Each year, tens of thousands of people are killed or seriously injured in road traffic accidents. Whenever you’re out on the road, whether as a driver, a passenger or a pedestrian, keeping safe should be one of your top priorities. But where are the UK’s safest roads?
To find out, we analysed data from the Department for Transport, looking at all casualties on UK roads over the last five years. We then split this data out by local authority area, to find the safest and most dangerous regions in the country.
There were 131,369 reported casualties on UK roads over the past 5 years. Splitting this out by road users, car drivers and passengers were the largest group, with 48,963 casualties, followed by pedestrians with 29,517. Meanwhile, there were 28,671 reported casualties involving motorcyclists and 18,237 involving cyclists.
The majority of road accidents involve people aged between 24 and 55 years old, with 60,119 casualties reported over the past 5 years – 46% of all recorded casualties. There was also quite a considerable gender split in the data, with 69% of all reported accidents involving men, compared to just 31% involving women.
Over 50% of casualties on the road occur at speeds of just 21 – 30 mph, with T-junctions being the most dangerous type of junction, with 37,133 reported casualties over the past 5 years.
Scotland and Wales came out on top as the safest regions overall in the UK, with 8 out of the 10 local authorities reporting the lowest total numbers of casualties being found in either Scotland or Wales. Bracknell Forest and Hartlepool were the only English areas to appear in the top 10.
Meanwhile, the South East proved to be the most dangerous region in the UK, with 3 out of the 5 local authorities recording the highest numbers of casualties.. Kent came out as the most dangerous area, with 3,844 reported road casualties in the last 5 years.
London came out as the safest place in the UK for drivers, in 5 out of the 10 areas the lowest numbers of casualties were found in the capital. City of London reported the lowest number of accidents, with just 12 casualties involving cars in the past 5 years.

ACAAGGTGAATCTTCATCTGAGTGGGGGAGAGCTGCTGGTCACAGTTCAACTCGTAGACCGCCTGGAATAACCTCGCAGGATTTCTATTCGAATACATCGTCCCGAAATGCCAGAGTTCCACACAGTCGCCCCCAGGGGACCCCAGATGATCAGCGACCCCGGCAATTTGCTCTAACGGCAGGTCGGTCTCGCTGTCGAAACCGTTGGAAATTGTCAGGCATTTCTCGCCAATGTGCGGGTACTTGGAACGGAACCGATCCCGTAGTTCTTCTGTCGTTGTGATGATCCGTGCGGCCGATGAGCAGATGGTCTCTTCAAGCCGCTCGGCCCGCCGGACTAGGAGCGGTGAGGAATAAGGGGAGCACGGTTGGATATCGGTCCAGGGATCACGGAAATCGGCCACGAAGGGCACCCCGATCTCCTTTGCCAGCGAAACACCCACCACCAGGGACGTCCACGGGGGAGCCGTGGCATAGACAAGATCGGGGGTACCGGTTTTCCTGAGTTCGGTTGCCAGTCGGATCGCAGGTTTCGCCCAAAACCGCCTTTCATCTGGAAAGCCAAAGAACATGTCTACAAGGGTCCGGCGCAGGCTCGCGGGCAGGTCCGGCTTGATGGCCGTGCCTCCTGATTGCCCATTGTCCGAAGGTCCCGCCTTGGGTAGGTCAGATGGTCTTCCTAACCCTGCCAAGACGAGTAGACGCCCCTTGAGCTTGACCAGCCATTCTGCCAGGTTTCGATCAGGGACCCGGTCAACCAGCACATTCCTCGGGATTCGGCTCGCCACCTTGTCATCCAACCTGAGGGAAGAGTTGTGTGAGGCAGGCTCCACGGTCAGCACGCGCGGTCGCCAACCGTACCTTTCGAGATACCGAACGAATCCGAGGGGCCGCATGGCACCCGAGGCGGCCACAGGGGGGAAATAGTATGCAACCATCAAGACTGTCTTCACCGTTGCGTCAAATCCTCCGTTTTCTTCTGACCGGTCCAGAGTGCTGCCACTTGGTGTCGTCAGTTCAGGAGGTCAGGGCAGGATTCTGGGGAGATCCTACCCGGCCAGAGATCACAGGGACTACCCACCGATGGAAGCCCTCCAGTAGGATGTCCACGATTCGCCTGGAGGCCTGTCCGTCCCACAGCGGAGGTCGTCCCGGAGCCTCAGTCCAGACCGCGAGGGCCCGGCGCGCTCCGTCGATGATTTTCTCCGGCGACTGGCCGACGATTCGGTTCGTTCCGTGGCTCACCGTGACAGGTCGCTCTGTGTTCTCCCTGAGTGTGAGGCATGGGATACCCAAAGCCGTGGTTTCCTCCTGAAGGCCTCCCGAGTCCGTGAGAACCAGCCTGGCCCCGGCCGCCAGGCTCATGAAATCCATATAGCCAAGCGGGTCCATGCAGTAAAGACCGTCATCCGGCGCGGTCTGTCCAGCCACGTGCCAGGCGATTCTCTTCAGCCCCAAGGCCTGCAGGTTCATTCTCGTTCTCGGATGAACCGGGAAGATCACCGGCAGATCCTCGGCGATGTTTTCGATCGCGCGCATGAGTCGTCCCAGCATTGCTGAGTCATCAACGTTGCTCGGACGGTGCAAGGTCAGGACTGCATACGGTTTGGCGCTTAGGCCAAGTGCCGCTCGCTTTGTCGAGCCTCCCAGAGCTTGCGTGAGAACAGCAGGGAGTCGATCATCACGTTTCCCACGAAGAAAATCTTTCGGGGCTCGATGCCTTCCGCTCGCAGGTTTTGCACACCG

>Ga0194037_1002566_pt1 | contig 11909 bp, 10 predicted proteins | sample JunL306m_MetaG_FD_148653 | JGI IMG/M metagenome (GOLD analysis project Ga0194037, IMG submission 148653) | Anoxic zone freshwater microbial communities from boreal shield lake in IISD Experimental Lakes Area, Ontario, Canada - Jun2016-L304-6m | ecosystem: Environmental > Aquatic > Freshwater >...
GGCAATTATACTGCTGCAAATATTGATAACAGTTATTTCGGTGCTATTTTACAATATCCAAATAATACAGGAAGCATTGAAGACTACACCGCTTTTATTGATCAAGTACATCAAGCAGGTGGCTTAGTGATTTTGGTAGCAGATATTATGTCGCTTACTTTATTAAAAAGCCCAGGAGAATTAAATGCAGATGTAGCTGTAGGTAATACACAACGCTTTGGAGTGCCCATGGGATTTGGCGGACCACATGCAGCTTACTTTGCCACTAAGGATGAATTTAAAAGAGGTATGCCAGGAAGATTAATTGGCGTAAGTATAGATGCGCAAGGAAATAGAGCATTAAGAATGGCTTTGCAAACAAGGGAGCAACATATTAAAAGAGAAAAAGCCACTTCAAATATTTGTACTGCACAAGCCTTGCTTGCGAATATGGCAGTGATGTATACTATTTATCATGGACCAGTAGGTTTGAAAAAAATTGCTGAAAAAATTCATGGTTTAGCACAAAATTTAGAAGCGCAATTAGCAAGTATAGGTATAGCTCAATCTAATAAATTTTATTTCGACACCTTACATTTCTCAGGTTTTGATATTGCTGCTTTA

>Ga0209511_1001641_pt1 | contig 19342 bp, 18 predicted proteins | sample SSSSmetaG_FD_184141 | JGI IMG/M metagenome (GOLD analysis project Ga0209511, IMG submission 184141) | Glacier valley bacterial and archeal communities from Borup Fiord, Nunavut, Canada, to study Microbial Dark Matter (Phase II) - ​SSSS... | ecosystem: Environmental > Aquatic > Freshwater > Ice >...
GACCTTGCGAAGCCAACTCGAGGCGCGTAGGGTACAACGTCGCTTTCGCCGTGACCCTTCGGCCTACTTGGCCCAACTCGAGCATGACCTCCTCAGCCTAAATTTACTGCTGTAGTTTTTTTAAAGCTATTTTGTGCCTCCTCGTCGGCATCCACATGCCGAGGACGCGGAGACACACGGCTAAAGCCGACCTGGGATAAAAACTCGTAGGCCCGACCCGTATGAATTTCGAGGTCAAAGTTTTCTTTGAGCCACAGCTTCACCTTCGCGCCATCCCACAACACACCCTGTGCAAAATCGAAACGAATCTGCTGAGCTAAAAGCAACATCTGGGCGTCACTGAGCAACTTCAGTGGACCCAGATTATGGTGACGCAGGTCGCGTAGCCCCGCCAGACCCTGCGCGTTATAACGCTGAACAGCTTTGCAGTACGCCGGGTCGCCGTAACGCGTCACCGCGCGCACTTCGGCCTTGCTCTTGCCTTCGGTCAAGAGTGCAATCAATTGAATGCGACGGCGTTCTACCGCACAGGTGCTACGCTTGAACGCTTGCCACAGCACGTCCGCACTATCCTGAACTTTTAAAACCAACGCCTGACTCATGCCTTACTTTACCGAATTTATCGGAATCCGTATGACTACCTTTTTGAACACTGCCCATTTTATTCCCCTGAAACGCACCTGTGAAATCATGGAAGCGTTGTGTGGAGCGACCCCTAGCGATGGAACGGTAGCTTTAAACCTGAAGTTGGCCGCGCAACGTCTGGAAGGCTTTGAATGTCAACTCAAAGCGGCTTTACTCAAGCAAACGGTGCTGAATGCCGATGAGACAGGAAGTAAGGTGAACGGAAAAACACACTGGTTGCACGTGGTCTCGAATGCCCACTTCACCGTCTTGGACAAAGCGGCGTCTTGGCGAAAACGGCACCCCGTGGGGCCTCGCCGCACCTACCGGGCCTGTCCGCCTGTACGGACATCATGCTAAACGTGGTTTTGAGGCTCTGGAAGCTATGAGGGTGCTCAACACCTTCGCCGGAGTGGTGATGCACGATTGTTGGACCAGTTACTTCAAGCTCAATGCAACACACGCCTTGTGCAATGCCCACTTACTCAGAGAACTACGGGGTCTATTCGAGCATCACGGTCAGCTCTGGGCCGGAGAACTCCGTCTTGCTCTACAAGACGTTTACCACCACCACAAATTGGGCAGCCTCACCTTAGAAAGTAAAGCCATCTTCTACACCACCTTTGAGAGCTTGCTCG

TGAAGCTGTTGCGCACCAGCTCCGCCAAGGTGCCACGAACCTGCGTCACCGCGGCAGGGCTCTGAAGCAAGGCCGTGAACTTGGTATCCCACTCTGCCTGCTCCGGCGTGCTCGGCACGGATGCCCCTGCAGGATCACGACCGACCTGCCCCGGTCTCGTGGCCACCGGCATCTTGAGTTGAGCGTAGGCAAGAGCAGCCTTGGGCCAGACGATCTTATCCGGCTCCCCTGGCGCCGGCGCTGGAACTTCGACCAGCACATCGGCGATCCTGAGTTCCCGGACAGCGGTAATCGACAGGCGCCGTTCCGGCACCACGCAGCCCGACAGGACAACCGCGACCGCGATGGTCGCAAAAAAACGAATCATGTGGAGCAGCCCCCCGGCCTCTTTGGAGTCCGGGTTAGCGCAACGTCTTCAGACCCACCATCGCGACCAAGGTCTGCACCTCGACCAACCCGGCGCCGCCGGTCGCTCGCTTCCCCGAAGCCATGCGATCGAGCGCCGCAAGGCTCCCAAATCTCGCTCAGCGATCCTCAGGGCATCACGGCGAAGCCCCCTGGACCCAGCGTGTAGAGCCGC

While London proved to be the safest part of the UK for drivers, nearby Kent is where drivers should travel with most caution, with 1,687 reported casualties specifically involving cars since 2015 (out of 3,844). Essex and Surrey followed close behind, with 1,677 and 1,399 reported casualties each.
Bracknell Forest, in the South East, came out as the safest place for pedestrians in the UK, with just 12 reported casualties since 2015. Clackmannanshire came in a close second, with just 18 reported pedestrian casualties in the last 5 years.
Meanwhile, Birmingham proved to be the most dangerous region, with 888 pedestrians being killed or seriously injured since 2015. This was followed by Lancashire, with a reported 719 pedestrian casualties.
Wales and Scotland came out as the safest regions for cyclists in all 10 of the areas, with the lowest numbers of cyclist casualties being found in either Wales or Scotland. Merthyr Tydfil was the safest area, with just 3 reported casualties in the past 5 years.
At the other end of the scale, the South East proved to be the most dangerous region to be a cyclist, with 5 of the 10 worst areas being found here. Hampshire came out on top, with 652 reported cyclist casualties since 2015.
Finally, when looking at accidents involving motorcyclists, it’s once again Scotland and Wales coming out on top, with the 10 safest areas being found here. Clackmannanshire takes the top spot, with just 7 people being killed or seriously injured on motorcycles over the last 5 years.
Hampshire came out as the most dangerous part of the UK, with 974 people being killed or seriously injured since 2015, followed by Kent, with 930 reported casualties.
We used the Department for Transport's online road traffic tool to download data around casualties on UK roads by local authority for the period from 2015 - 2019. Data released in and accurate as of September 2020.
'Casualty' refers to someone who has either died or been seriously injured, as defined in the data - it doesn't include slight injuries.
Data on locations and road user type is collected at the scene, and may not always be consistent. Data only includes cases that have been reported by the police - the true number of road casualties is more difficult to track, but estimates based on insurance claims and hospital data suggest the actual number is significantly higher.
Accident rates per region may be influenced by the population of the area and busyness of the roads at the time of the accident.